July 18th George Lambourn (Birth)

The, London – born artist, George Lambourn (1900 – 1977) became famous for the works he completed in Cornwall where he spent most of his life.

Following First World War service with the Royal Naval Air Service, he moved to Bruges to design a factory for the English Electric Light Bulb Company and it was there that he developed his interest in art and in painting.  This led Lambourn to study art at Goldsmiths, the Royal Academy Schools and, briefly, in Paris.  Lambourn and his wife moved to Sussex (1926) after their marriage but eventually they, with their two sons, settled in Norwich where he met Augustus John (January 3rd) whose portrait he completed in 1932. At John’s invitation, Lambourn visited Mousehole in 1936 and, in 1938, bought a former school which he developed into a studio.  In 1938, Lambourn’s first solo exhibition at the Matthiessen Gallery included his celebrated Portrait of a Communist which is now displayed in The Tate.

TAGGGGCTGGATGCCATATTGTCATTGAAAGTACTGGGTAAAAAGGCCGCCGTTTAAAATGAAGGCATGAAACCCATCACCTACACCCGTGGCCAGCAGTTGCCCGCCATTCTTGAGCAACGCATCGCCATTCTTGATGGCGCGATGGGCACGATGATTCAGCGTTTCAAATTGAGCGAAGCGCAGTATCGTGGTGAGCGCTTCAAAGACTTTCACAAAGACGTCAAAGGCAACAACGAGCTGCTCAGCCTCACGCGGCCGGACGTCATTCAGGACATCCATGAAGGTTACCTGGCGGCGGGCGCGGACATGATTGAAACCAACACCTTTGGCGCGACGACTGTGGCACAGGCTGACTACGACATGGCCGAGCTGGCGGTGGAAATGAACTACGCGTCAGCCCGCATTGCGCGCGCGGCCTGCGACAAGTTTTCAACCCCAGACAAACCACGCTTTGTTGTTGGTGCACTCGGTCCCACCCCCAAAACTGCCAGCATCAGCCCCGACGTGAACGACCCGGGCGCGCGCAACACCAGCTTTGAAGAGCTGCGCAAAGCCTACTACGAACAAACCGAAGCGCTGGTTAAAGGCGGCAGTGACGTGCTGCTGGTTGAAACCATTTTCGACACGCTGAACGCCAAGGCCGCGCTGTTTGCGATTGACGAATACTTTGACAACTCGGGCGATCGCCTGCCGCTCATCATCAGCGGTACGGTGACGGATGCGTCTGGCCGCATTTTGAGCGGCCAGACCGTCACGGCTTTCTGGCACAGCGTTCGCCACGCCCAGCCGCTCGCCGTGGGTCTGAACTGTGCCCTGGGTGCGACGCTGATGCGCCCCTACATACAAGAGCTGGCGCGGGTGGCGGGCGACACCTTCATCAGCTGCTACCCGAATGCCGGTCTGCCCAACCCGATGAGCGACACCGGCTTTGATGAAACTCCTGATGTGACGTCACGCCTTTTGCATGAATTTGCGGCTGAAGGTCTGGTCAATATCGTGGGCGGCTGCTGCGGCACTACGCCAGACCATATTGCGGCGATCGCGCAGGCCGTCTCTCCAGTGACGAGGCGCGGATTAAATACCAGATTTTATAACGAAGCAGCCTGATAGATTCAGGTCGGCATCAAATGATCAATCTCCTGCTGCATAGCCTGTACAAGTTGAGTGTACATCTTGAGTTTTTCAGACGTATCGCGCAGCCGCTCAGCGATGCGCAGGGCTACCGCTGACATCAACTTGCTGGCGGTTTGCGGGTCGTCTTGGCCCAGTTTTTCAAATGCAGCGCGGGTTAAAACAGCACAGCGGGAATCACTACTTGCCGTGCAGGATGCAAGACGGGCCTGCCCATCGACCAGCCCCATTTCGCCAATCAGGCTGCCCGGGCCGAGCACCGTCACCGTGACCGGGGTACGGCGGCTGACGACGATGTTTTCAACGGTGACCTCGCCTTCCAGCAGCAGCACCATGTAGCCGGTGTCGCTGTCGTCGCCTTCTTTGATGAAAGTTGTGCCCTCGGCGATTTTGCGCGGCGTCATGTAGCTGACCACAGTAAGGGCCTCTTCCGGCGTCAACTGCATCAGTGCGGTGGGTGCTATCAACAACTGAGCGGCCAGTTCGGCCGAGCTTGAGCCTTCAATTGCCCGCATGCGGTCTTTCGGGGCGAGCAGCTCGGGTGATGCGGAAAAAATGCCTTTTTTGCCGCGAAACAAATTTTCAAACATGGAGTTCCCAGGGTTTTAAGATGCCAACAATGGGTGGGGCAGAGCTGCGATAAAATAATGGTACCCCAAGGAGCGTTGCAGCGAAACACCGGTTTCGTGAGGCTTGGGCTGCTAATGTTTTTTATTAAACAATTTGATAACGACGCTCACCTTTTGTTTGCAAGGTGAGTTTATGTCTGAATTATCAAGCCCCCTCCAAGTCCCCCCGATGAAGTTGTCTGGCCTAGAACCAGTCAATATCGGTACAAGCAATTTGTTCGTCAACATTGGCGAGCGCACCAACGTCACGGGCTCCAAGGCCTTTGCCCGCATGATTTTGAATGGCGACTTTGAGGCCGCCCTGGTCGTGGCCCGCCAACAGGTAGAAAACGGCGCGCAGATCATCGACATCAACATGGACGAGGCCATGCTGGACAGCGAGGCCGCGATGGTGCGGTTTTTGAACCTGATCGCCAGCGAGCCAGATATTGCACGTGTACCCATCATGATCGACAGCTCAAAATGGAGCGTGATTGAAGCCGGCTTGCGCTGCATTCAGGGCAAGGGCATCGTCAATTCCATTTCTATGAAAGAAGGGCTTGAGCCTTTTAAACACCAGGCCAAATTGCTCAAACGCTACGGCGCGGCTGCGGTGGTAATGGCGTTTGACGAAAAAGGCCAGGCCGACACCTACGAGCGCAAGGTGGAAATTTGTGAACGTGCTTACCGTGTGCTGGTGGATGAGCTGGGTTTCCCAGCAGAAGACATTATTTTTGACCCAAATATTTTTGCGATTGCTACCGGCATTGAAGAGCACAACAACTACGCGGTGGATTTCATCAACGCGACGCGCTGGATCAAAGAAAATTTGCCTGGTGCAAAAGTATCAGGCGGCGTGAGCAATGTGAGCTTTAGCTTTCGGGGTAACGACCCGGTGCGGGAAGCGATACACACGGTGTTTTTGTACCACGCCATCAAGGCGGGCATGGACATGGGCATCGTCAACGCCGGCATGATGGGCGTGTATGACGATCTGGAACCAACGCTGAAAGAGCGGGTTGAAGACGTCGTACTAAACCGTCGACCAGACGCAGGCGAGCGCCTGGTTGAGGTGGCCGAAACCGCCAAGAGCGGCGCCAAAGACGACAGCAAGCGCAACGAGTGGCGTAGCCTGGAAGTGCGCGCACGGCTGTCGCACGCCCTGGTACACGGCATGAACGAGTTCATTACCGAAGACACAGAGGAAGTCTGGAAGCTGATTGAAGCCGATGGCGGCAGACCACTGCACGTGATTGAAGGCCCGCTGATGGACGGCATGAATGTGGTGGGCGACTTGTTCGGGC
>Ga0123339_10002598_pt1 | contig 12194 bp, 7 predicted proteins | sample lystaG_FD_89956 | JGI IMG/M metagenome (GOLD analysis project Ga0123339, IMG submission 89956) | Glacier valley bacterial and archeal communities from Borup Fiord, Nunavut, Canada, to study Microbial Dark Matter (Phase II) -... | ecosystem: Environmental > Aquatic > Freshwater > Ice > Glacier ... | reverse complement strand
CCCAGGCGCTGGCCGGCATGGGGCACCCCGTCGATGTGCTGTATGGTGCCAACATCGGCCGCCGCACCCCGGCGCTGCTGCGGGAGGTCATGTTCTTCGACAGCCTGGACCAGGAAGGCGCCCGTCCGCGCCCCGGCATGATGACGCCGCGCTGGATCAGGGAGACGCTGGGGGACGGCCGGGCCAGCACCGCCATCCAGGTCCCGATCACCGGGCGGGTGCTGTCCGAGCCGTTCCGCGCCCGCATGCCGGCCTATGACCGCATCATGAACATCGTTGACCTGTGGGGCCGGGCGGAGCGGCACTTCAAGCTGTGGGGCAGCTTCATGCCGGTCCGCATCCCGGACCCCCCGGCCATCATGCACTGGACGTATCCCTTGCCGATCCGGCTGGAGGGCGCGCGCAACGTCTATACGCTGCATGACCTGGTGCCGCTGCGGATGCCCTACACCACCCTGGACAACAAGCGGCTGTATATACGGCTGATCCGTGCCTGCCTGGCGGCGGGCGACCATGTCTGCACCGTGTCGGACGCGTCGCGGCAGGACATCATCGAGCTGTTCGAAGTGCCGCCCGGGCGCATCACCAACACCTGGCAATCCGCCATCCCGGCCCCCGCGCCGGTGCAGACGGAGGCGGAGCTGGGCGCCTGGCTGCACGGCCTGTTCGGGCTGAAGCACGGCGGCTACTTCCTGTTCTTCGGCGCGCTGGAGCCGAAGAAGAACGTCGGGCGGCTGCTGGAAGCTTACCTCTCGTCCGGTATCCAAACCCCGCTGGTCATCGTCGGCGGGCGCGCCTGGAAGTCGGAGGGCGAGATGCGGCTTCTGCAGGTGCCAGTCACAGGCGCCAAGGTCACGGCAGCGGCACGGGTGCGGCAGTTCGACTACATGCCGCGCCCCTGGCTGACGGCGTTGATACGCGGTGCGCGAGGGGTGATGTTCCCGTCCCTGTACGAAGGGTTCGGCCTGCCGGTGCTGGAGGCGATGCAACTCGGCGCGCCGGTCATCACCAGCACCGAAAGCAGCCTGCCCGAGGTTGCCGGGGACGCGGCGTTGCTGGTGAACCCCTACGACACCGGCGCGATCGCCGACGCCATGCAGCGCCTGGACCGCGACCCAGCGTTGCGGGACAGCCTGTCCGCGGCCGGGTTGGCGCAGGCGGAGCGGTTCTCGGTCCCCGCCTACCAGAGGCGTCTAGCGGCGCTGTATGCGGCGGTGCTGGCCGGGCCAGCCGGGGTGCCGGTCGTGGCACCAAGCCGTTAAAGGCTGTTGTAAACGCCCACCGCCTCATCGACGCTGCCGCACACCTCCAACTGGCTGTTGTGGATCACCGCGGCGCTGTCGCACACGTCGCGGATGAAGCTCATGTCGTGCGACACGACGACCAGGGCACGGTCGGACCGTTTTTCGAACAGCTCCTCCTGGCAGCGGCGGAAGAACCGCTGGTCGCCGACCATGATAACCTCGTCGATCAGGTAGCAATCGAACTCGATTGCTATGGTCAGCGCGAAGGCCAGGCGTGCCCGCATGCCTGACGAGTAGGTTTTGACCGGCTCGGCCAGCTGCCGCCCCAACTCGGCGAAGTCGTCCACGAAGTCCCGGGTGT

Lambourn served with the Red Cross at the start of World War Two where he was wounded and was one of the last to be evacuated from Dunkirk. After subsequent service, Lambourn painted military works and even painted canteens at a number of military bases across Italy and North Africa as an officer in the newly formed ‘Army Decorating Service’. After the war, Lambourn returned to Mousehole and concentrated on solo exhibitions in small, regional galleries.

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